For those of you who have read my column in the past, you may recall last winter that I wrote about all the fall tillage after a very nice harvest. The weather had been so good that farmers had a lot of time on their hands, so they plowed … and chiseled … and disked!
I indicated that this addiction to tillage was not good for you – or your soil. Following last week’s four- to five-inch goose-drowning rains, I’m seeing much evidence of the harmful effects of that “tillage two-step.” There was a lot of soil erosion where the soil was not covered.
In the late ’80s, while participating in a national study tour as part of an Ohio Ag leadership program, I was tasked with the assignment to interview the USDA chief of the Natural Resources Conservation Service (then the Soil Conservation Service). Already aware of this Texan and his good ol’ boy approach to policy setting and American agriculture, I walked in braced for a showdown. He did not disappoint me.
We talked about the role of USDA in promoting more no-till and cover crops. I told him I was frustrated that USDA and the state and local partnership wasn’t doing enough to assist farmers in adopting these tremendous conservation practices. He asked what the average soil loss was for the farmland in Knox County, where I worked at the time. When I indicated the loss was four tons per acre per year, he replied, and I quote, “Ah, hell, son … what are you concerned about? Unless they’re (farmers) losing more than 10 tons per acre, I don’t get concerned.” Needless to say, losing that much soil year in and year out is not healthy or sustainable.
There are three types of erosion – sheet, rill and gully. While sheet erosion is generally not visible to the naked eye, losses can easily exceed four to five tons per acre per year. Sheet erosion is more common on short slopes, where the speed and carrying capacity of the runoff water is not as great as on longer, steeper slopes. The major “symptom” of sheet erosion is a deposit of sediment at the base of a slope.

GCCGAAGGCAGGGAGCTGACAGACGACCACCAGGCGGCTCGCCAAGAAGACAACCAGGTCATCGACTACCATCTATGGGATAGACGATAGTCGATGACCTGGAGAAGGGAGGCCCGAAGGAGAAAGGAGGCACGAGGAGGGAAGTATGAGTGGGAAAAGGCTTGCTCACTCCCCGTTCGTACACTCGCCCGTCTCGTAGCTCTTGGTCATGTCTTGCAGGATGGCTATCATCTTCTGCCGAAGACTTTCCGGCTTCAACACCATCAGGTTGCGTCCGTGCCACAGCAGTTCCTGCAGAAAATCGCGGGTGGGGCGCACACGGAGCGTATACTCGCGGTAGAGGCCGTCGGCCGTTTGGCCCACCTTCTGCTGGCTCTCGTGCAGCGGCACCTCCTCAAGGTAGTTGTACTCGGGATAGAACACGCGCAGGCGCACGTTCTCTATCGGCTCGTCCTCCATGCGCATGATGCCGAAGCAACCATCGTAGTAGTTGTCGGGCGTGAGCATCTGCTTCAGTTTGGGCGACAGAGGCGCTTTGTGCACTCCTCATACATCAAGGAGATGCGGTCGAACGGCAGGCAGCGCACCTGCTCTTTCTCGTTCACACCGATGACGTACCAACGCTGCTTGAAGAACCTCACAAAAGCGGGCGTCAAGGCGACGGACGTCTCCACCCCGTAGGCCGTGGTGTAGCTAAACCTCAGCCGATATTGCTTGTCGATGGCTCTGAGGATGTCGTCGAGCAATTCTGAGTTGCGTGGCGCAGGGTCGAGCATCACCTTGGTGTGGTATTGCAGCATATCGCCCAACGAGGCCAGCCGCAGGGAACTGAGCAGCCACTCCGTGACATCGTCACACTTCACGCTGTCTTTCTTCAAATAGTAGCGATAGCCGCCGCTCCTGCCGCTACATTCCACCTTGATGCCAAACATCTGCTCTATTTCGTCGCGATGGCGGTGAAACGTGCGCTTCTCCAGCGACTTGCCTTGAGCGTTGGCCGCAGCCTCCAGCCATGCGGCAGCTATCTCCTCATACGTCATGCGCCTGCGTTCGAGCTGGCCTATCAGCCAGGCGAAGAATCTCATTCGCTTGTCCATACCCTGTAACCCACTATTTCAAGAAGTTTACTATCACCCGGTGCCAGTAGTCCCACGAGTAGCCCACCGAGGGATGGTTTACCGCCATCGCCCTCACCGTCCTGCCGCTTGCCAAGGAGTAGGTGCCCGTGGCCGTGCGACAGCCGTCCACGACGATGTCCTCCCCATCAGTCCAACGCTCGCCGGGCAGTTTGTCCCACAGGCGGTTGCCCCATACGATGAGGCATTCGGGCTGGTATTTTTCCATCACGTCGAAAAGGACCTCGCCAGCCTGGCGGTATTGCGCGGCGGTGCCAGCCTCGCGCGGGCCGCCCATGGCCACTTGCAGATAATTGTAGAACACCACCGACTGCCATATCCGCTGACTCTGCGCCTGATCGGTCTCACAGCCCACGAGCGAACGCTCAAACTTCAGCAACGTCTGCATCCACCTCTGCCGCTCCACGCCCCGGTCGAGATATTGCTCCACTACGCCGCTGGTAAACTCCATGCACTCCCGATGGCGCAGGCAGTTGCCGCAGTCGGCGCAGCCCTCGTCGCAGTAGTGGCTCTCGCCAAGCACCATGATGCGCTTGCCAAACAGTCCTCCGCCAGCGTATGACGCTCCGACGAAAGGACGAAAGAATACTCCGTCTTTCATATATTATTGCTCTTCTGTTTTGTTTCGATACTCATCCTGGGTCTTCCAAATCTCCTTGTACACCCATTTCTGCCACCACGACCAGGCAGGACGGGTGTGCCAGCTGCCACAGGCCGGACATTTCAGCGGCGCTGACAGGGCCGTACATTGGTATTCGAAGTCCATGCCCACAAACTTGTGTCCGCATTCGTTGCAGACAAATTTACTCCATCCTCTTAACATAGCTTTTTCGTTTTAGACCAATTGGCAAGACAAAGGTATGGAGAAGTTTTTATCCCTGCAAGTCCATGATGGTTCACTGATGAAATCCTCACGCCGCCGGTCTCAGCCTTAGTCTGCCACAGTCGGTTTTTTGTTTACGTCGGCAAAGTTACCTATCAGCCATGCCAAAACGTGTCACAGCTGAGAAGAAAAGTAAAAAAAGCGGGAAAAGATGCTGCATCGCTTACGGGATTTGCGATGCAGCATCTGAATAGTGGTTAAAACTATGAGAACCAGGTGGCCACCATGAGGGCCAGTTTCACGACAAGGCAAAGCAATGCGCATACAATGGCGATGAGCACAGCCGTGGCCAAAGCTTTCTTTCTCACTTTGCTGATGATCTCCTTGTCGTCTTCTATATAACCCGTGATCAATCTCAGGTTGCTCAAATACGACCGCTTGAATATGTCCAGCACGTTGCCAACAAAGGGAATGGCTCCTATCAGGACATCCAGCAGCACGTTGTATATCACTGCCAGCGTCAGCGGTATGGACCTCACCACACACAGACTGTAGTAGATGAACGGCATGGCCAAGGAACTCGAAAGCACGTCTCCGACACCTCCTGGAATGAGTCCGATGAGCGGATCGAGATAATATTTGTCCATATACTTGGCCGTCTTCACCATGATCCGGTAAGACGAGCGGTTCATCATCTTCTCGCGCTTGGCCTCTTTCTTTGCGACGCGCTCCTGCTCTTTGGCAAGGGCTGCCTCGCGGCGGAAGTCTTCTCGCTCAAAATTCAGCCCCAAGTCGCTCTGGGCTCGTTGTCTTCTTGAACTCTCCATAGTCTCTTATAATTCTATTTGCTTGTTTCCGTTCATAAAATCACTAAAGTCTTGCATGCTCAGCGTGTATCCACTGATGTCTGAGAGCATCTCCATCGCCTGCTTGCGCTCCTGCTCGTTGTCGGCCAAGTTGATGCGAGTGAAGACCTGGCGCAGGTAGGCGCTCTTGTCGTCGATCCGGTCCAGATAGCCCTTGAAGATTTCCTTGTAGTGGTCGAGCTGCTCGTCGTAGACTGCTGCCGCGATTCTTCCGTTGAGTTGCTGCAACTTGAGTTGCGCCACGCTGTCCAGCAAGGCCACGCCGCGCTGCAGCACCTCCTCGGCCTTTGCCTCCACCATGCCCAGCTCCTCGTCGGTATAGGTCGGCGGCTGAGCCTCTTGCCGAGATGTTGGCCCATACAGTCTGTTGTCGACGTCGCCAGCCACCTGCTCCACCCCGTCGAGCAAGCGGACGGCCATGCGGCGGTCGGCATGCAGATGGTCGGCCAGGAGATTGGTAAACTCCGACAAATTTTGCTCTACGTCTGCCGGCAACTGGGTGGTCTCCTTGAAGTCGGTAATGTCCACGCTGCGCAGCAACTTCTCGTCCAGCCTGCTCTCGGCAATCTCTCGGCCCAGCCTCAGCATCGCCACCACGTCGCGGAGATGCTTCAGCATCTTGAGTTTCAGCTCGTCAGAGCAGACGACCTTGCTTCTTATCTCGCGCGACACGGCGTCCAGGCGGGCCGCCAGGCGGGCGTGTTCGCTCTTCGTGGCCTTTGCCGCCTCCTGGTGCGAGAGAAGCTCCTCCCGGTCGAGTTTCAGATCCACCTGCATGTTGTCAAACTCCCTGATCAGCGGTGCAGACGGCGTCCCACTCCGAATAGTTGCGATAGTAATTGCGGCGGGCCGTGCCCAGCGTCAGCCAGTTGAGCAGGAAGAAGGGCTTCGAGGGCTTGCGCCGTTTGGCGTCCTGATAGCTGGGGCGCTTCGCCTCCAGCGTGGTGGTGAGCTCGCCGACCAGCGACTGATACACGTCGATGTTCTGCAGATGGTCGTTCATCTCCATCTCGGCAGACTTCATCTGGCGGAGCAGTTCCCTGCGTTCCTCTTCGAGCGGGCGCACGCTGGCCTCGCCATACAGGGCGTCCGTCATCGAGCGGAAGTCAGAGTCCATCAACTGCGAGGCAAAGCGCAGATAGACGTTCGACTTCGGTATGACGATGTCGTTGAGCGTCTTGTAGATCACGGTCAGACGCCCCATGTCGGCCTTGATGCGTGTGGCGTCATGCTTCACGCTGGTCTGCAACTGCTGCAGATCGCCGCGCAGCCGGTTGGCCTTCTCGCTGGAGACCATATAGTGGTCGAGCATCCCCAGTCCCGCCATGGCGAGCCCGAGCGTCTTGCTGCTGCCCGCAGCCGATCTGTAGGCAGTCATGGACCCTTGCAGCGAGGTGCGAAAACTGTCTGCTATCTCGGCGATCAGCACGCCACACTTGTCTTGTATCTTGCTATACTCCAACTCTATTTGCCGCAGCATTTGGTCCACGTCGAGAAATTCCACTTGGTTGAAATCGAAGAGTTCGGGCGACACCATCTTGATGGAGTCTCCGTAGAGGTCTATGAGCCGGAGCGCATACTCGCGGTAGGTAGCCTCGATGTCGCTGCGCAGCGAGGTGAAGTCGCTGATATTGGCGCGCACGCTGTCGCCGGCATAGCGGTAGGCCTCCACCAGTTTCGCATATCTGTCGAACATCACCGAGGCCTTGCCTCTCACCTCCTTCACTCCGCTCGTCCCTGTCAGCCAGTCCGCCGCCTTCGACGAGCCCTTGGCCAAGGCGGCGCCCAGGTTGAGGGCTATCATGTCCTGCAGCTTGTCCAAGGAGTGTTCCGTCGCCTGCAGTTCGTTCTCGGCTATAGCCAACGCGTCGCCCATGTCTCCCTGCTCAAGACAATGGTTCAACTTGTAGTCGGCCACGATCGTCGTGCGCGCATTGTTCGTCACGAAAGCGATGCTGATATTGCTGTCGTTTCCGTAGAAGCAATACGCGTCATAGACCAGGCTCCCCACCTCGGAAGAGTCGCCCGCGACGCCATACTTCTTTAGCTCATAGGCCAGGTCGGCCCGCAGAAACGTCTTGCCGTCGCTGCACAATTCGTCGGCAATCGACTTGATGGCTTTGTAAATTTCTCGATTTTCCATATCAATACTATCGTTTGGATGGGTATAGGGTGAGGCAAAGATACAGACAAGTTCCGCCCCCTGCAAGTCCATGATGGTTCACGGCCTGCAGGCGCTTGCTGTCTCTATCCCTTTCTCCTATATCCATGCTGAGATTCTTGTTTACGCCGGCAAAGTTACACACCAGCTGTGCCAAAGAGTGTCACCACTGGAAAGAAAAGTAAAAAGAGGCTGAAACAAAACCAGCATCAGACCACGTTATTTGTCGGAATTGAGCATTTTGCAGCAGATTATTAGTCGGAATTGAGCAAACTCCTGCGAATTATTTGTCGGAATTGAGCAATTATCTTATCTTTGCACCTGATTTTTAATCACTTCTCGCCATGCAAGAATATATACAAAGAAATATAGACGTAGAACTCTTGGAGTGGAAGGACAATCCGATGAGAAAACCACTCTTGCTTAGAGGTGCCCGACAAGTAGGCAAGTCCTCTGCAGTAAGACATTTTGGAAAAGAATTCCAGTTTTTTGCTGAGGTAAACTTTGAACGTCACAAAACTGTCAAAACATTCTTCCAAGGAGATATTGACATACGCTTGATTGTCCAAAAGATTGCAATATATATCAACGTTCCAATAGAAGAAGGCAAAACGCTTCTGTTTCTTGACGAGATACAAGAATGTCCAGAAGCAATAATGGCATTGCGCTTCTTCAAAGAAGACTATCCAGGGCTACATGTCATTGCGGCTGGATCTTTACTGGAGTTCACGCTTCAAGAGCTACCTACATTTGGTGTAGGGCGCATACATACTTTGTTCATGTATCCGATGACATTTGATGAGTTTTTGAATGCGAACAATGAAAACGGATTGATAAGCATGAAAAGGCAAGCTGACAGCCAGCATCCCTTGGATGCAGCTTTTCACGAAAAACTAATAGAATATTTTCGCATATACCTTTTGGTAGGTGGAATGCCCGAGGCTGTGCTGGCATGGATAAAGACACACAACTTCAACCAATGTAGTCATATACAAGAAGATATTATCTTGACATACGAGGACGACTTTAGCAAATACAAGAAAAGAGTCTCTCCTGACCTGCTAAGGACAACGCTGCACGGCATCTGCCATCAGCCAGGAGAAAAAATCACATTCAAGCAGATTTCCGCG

Rill erosion develops when runoff water begins to cut definite channels or rills. Rills become wider and deeper as the velocity of runoff increases. This type of erosion is responsible for large amounts of soil loss and, thus, for serious reduction in productivity. Since the rills are only a few inches deep, they can be obliterated and go unnoticed when tillage occurs.
If erosion is not controlled, rills grow to gullies. A gully is large enough that it cannot be masked by normal tillage operations and it interferes with the movement of farm implements. Tremendous losses of topsoil and subsoil can occur as gullies develop, resulting in severe productivity losses.
The central focus of protecting your soil should be to build soil health. Thus it is vitally important to reduce the loss of topsoil as much as possible. We can never completely eliminate the loss of topsoil; however, we can build our soil health and replenish the losses by using conservation practices, such as no-till farming and cover crops that create a composting effect in the top few inches of topsoil, and grass waterways which gently “walk” the high-volume rainfall off the land in concentrated areas (eliminating gully erosion).
On my travels around the county last week, I did notice that where the farm had grassed waterways and crops planted by no-till, the water was flowing to the streams with virtually no harm to the land, thus protecting our water quality.
If you think you are experiencing too much erosion and could use some help with conservation needs on your land, call the Delaware Soil and Water Conservation and the USDA Natural Resource Conservation Service at 740-368-1921. We are here to help you help the land.
Brad Ross is communications specialist at the Delaware Soil and Water Conservation District. He can be reached at email@example.com.